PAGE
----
“Yeah,” said Bobo, wandering to the display cabinet against the wall as Eddie sat down at the desk and began typing slowly away. There were photos and ribbons, and a single trophy for a spelling bee — all the photos showed proud relatives, with Eddie somewhere in the photo at various stages of life, and the newest ones all had the boy Jake in them, looking nervous but happy. “You all grow up so fast.”

“And you never change,” said Eddie, eyes fixed to the computer screen — he was squinting, deliberately ignoring the reading glasses next to the computer keyboard. “What I wouldn’t give to be as young-looking as you again.”

“That isn’t a price you’d be willing to pay,” chided Bobo. Eddie shrugged, and the Revenant let out a sigh. He knew that the old man was speaking in jest, that he didn’t really wish for the eternal youth that the Revenant’s had (or in some cases, eternal old age, with all the creaking bones and aching joints that came with it). Not at the cost that had been paid, that they all still paid daily.

“All right, I have a reservation for you,” said Eddie. “You want to leave your things here, same as usual?” He asked this every time, as if Bobo was going to give him a different answer — the Revenant nodded, and Eddie gestured toward the closed door that said Staff Only. “Same as usual,” he said. “Still got your key?”

Bobo held up the keys to the bike, and the neon orange locker key jangled with the rest. “Thank you, Edward.”

“Anything for family, you know that,” said Eddie.

Bobo ducked through the staff door and into the break room, locating the beat up aluminum lockers along the back wall — number 4 had been his for as long as Eddie had owned the garage, and the lock was nearly as old as the locker itself. What was inside the locker, though, was newer — items that Bobo had replaced through the years as they wore out or ran out, depending on the item. A flannel jacket and coat hung on a hook in the back, and he traded them for his heavy fur coat — he felt almost naked without its reassuring weight. His black boots he traded for a pair of tan workman’s boots, and a beat-up baseball cap completed the ensemble.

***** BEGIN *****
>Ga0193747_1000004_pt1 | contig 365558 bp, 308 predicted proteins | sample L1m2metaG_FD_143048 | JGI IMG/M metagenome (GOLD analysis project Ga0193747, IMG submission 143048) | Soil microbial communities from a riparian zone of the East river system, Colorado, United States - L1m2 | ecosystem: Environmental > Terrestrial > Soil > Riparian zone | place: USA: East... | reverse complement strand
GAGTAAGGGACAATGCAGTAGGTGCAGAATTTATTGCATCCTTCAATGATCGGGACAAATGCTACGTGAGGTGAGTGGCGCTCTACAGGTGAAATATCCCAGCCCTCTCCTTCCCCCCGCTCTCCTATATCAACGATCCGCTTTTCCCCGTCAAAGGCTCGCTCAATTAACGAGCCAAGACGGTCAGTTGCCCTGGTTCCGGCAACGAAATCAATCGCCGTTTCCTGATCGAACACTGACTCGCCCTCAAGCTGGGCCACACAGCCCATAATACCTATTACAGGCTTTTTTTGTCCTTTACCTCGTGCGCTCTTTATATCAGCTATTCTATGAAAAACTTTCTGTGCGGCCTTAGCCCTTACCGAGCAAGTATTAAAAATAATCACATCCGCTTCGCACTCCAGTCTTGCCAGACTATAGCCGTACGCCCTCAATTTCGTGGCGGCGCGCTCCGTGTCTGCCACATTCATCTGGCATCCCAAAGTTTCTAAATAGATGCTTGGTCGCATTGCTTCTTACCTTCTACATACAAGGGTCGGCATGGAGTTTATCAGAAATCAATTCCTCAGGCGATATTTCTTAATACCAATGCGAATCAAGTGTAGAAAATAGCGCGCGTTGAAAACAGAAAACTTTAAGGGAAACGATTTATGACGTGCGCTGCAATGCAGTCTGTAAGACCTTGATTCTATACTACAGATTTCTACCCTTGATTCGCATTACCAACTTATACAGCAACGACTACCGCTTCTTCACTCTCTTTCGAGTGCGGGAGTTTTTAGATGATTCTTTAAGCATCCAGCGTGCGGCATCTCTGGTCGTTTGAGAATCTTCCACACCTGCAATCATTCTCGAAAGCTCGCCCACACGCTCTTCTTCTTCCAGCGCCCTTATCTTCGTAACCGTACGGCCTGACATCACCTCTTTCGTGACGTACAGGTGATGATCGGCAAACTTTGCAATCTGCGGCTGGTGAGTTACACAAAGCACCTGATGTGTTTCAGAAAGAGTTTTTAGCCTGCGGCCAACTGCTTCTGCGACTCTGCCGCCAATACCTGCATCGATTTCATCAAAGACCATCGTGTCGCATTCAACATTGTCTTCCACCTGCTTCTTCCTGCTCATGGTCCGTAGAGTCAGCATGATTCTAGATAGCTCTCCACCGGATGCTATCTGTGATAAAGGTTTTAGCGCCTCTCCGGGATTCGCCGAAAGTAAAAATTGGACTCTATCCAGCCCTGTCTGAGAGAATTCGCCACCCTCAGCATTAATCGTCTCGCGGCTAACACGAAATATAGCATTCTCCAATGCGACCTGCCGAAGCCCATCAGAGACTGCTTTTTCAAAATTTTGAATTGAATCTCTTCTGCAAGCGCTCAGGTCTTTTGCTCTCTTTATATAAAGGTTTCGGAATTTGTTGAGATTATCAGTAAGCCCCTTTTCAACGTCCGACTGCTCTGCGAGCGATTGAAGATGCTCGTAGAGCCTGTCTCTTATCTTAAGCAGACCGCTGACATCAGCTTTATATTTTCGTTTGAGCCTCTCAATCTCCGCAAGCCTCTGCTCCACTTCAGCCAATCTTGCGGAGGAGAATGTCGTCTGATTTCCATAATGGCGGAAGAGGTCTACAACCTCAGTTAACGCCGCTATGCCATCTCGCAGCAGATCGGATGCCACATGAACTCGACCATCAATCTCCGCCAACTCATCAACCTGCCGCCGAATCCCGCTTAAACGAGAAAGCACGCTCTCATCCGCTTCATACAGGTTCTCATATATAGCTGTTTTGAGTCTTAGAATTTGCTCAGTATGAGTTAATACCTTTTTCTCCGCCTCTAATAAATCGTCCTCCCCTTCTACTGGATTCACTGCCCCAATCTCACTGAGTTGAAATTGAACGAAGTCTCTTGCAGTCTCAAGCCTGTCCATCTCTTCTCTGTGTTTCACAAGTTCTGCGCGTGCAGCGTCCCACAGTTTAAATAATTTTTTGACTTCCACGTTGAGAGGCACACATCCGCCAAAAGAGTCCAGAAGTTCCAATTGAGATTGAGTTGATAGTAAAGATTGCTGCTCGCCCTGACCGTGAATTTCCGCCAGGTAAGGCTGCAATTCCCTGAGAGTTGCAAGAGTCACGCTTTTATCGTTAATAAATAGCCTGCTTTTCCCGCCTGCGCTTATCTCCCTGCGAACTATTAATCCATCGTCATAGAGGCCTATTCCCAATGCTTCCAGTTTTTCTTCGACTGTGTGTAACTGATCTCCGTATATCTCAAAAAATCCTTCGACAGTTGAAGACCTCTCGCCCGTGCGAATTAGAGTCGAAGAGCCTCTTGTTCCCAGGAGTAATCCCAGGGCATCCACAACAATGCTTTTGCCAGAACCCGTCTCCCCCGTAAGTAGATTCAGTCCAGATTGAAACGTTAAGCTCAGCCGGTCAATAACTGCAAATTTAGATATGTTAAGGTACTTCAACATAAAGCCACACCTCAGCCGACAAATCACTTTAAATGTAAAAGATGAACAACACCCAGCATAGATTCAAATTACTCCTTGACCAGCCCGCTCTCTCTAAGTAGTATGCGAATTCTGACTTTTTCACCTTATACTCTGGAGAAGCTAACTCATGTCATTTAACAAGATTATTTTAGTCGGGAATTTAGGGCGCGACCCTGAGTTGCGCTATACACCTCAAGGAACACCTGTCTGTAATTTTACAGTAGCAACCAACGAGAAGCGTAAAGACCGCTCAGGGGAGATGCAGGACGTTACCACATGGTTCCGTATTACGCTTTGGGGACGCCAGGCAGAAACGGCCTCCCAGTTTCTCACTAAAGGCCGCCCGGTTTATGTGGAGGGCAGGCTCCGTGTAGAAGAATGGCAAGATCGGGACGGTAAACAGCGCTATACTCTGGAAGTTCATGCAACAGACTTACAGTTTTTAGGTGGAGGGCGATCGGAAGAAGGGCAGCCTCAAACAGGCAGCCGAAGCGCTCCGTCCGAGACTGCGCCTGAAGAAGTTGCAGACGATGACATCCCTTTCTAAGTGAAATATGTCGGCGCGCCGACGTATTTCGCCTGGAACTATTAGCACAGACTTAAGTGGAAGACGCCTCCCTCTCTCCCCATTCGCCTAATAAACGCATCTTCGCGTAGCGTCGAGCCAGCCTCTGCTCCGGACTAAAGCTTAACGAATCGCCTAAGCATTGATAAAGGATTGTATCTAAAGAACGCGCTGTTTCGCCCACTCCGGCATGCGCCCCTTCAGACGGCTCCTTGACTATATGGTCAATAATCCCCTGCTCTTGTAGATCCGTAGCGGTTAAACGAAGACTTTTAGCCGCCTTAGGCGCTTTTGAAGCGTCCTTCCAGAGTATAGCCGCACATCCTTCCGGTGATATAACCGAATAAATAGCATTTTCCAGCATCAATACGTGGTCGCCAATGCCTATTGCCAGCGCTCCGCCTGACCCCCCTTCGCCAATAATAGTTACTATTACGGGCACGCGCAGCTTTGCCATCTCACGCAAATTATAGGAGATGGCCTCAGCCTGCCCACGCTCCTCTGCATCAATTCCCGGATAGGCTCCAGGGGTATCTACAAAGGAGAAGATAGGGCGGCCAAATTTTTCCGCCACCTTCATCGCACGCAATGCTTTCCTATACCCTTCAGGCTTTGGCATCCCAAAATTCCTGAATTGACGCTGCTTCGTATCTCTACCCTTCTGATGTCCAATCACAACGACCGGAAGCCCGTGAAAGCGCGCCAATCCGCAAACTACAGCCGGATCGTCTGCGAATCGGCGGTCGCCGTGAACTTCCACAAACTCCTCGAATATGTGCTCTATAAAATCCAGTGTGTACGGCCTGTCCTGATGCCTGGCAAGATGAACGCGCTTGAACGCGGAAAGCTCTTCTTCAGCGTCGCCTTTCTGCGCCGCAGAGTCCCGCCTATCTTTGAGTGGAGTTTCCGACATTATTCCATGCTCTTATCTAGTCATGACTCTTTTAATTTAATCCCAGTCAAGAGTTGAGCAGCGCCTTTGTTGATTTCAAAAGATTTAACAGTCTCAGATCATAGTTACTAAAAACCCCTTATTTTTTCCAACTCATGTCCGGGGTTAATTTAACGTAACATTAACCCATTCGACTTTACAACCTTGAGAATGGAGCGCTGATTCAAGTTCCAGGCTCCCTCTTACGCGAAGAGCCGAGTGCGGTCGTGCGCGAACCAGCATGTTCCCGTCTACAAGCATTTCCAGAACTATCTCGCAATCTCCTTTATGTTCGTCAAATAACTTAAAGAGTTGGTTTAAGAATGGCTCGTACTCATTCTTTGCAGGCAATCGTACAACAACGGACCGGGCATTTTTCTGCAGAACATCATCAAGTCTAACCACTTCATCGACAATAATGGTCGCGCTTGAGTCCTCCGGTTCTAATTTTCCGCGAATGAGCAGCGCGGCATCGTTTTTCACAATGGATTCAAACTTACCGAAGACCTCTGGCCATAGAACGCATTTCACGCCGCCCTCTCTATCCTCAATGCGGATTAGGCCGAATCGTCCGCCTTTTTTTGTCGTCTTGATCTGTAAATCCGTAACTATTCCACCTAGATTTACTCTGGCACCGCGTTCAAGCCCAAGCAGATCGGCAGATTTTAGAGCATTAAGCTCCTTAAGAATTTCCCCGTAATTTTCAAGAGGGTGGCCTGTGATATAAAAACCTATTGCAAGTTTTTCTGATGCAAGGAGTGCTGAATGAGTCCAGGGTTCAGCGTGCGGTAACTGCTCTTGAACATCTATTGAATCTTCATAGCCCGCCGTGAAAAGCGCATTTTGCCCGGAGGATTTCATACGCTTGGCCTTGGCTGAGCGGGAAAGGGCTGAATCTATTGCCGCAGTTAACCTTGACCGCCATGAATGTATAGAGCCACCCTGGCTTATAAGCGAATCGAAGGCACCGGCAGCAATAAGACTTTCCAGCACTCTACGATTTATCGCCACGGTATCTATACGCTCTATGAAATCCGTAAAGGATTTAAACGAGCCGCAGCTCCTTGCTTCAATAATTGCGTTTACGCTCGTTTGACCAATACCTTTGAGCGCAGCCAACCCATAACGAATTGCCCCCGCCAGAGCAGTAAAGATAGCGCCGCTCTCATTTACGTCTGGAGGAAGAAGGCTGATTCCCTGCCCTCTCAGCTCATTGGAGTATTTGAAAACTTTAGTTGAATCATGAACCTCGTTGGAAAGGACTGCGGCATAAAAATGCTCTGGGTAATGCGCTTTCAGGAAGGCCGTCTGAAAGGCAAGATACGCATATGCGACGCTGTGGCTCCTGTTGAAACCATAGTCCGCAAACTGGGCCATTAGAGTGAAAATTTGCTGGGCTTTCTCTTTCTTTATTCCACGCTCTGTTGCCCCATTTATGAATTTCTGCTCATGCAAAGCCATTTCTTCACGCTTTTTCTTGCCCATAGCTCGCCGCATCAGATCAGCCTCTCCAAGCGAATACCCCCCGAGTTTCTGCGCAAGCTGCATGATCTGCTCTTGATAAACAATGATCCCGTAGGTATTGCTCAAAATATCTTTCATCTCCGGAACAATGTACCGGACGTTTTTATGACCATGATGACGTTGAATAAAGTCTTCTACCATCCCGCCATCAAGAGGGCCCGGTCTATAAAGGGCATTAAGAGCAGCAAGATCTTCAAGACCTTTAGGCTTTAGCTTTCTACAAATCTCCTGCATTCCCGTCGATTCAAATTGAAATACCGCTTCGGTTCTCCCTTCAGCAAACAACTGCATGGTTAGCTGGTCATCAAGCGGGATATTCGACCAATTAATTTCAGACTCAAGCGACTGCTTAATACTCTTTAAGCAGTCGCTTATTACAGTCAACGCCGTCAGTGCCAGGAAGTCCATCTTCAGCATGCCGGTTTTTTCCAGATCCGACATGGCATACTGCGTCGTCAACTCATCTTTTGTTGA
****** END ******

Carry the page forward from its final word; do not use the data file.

From the black duffel bag at the bottom of the locker he pulled a metal tin and smeared the greasy contents into his beard — a temporary dye that would mask the oddness of the colouring, at least for a while — and dumped the closed tin back into the bag before hoisting the bag itself over his shoulder.

As he turned back toward the door, he caught a glimpse of himself in the mirror — for a moment, he almost looked like a normal man, just on the way home from a normal job, to a normal house and a normal family. Maybe a wife and kids, maybe a dog.

All things he could never have.

Bobo hefted the bag and closed the door with a little more force than necessary.

“Don’t break that,” said Eddie drily looking up from the computer. The printer on the table behind him was shrieking away as a paper slowly creeped into the output tray. “Doors are expensive these days.” He nodded to the printer. “I’ve got your reservation printing, it’ll be right out. You need anything else while you’re here?”